Kore.ai Extends Enterprise Conversational AI Service to Healthcare
Conversational AI startup Kore.ai has launched a new healthcare-focused service called HealthAssist as part of a plan to widen its remit beyond standard customer service. The new product augments Kore’s AI platform with HIPAA-compliant interactions for healthcare providers, insurance groups, and related organizations, part of the general rush toward conversational AI in the field.
Kore’s virtual assistant platform helps companies in the building, testing, and deploying voice and text-based customer service agents. The startup claims its tech has handled more than a billion interactions. The demand for its services has grown in reaction to longer wait times and limited agent access, according to the company. Kore HealthAssist brings the same kind of conversational AI for voice and text interactions to healthcare providers. The AI can chat with patients, providers, and insurance agents, among others, answering their questions and directing them to human staff as needed. Its HIPAA compliance means the AI can access patient records, billing, and other information for authorized callers and reduce the demand on healthcare workers.
“Some of the largest healthcare organizations in the world currently use Kore.ai’s solutions and platform technology,” Kore.ai CEO Raj Koneru said. “As a company, we have been focused on providing conversational AI solutions in complex, highly regulated and dynamic industries. It is exciting to expand our capabilities with HealthAssist, particularly given the challenges healthcare companies are facing. Conversational AI is helping fill growing workforce gaps while improving experiences, stakeholder satisfaction and increasing access to care when healthcare systems need it most,” said Koneru.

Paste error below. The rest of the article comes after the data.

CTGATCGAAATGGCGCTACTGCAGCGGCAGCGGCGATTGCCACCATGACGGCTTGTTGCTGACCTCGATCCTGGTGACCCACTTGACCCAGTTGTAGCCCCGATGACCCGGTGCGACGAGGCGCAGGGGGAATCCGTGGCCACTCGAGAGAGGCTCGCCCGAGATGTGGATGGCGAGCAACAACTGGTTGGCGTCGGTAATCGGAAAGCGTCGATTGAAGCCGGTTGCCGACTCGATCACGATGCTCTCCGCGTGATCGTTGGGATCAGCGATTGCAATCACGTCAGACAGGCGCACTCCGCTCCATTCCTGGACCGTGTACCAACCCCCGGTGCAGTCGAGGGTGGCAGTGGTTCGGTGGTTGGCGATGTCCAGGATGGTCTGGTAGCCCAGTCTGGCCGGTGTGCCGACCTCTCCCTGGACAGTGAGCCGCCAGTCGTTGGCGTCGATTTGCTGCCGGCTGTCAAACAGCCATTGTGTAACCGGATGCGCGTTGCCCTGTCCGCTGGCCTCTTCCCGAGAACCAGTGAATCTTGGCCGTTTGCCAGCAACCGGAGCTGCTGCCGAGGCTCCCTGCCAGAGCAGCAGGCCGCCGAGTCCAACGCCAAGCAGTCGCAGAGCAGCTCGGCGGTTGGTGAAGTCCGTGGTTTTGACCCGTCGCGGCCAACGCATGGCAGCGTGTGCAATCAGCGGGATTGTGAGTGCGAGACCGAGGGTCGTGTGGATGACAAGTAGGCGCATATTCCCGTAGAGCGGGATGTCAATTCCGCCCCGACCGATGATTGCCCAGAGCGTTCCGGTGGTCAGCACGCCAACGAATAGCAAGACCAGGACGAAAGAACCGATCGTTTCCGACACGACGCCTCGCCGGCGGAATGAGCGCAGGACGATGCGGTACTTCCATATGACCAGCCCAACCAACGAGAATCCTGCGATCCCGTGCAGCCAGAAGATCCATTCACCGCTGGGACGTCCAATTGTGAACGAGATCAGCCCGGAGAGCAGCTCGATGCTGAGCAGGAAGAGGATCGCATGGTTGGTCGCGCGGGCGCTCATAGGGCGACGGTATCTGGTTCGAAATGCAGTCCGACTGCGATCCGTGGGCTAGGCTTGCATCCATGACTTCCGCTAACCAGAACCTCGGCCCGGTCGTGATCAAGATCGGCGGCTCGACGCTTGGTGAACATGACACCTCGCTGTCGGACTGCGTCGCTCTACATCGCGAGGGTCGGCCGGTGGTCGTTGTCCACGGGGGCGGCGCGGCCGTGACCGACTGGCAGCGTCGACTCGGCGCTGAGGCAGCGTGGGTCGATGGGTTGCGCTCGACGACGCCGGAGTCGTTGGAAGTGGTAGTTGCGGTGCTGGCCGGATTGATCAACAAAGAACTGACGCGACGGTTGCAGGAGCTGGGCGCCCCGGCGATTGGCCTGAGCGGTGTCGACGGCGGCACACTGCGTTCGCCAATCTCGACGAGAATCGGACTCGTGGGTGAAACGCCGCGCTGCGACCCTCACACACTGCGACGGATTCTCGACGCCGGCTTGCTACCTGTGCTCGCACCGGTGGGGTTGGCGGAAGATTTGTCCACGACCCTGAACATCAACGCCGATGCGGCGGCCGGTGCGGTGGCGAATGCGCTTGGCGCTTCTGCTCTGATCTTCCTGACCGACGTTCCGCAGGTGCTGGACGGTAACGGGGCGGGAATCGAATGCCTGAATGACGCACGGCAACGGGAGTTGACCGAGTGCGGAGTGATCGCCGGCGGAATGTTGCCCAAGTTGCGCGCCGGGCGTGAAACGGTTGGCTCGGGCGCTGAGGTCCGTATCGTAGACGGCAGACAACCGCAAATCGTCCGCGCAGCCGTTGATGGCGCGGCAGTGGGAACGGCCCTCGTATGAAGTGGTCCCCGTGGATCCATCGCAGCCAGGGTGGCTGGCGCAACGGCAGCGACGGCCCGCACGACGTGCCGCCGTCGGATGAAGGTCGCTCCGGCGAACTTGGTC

Kore’s expansion follows the $70 million in funding it raised last October, along with $20 million in debt from Sterling National Bank. Nvidia added its own $3.5 million to the round in November as part of a new partnership on enterprise conversational AI products and platforms. Nvidia’s Riva synthetic voice generator designed to produce a realistic-sounding human voice from as little as half an hour’s worth of recorded audio speech was part of the package. In healthcare, those edges may make a difference as AI quickly becomes part of the healthcare industry toolbox.
The relatively quick adoption of conversational AI by healthcare organizations fits with the rising interest found in Voicebot’s research. The percentage of people who have used a voice assistant for healthcare-related matters has risen from 7.5% to 21% in the last two years. Consumer interest in accessing information about illnesses, not least COVID-19, and a growing number of voice healthcare options have helped raise those numbers. Startups that offer some combination of conversational AI and healthcare are seeing a lot of cash thrown their way as a result. Orbita, Hyro, and Avaamo have all seen significant funding rounds and client growth. Arguably, it was healthcare and tools like COVID-19 vaccine bots that helped make Nuance worth almost $20 billion to Microsoft. Kore will have a lot of opportunities as well as competition, though the space is young enough to leave plenty of room for growth.
“We’ve had strong demand from existing customers and the industry and with the enterprise conversational AI technology rapidly evolving,” Koneru said. “I am excited to see the future of Conversational AI and HealthAssist.”